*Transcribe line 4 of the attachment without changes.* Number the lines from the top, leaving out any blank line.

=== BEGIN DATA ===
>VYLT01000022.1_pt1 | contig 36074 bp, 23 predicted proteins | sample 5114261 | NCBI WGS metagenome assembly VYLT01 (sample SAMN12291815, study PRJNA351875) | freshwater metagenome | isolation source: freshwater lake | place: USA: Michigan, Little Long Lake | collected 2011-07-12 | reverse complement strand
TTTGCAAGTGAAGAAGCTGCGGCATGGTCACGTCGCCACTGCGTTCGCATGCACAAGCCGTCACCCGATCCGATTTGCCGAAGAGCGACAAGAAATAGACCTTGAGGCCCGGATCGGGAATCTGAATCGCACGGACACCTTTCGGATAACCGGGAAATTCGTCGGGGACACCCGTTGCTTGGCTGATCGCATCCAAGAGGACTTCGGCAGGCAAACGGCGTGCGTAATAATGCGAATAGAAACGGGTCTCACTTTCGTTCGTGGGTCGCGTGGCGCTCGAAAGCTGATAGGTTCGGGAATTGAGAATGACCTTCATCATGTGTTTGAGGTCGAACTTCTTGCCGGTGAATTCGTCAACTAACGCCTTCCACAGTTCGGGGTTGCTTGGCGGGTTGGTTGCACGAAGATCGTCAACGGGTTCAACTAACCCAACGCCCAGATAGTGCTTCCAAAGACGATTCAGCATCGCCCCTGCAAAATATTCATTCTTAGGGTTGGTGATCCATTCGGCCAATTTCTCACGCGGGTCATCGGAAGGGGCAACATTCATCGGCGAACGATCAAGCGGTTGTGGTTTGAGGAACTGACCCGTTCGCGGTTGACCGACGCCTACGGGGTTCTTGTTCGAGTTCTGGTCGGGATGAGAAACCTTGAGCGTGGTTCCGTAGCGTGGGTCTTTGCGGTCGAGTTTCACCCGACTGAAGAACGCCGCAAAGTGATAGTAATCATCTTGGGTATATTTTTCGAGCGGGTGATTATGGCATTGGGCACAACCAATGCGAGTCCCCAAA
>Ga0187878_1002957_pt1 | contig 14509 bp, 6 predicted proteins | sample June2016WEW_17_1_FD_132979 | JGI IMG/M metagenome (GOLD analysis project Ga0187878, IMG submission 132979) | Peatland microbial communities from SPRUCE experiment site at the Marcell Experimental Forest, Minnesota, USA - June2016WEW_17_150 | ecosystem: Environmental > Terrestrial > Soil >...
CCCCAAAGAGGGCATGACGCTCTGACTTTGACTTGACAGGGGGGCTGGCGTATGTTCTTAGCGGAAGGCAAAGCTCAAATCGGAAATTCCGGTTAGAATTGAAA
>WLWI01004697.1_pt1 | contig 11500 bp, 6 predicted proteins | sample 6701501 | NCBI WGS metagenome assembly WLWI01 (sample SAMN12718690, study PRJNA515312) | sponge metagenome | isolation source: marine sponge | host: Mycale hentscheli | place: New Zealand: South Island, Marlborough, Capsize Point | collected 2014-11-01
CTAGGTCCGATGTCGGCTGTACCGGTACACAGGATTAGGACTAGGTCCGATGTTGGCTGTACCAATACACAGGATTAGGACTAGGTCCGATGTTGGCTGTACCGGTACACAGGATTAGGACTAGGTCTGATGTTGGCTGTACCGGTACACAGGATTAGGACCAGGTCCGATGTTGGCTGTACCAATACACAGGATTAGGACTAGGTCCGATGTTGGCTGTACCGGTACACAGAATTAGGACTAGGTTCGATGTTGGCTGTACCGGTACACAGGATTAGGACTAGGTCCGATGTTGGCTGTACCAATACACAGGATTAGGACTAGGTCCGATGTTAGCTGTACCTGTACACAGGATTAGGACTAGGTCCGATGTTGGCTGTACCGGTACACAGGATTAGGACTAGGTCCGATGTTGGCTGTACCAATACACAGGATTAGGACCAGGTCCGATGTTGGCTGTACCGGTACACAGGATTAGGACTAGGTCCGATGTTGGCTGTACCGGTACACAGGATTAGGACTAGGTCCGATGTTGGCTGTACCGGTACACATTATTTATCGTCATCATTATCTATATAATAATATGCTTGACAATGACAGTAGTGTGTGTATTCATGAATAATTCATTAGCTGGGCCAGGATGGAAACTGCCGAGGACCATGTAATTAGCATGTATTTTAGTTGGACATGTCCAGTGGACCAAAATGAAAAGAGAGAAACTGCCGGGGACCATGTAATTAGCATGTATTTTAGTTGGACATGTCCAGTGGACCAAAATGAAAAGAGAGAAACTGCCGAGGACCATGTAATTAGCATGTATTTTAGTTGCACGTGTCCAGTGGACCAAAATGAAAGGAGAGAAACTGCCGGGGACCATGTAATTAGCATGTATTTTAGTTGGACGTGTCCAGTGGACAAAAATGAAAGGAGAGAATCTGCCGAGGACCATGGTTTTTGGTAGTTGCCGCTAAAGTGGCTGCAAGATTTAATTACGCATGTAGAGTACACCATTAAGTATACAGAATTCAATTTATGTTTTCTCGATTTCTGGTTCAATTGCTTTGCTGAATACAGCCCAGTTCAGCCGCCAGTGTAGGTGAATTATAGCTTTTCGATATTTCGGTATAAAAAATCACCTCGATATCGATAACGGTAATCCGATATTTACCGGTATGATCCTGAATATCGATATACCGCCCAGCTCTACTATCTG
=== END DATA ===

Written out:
CCCCAAAGAGGGCATGACGCTCTGACTTTGACTTGACAGGGGGGCTGGCGTATGTTCTTAGCGGAAGGCAAAGCTCAAATCGGAAATTCCGGTTAGAATTGAAA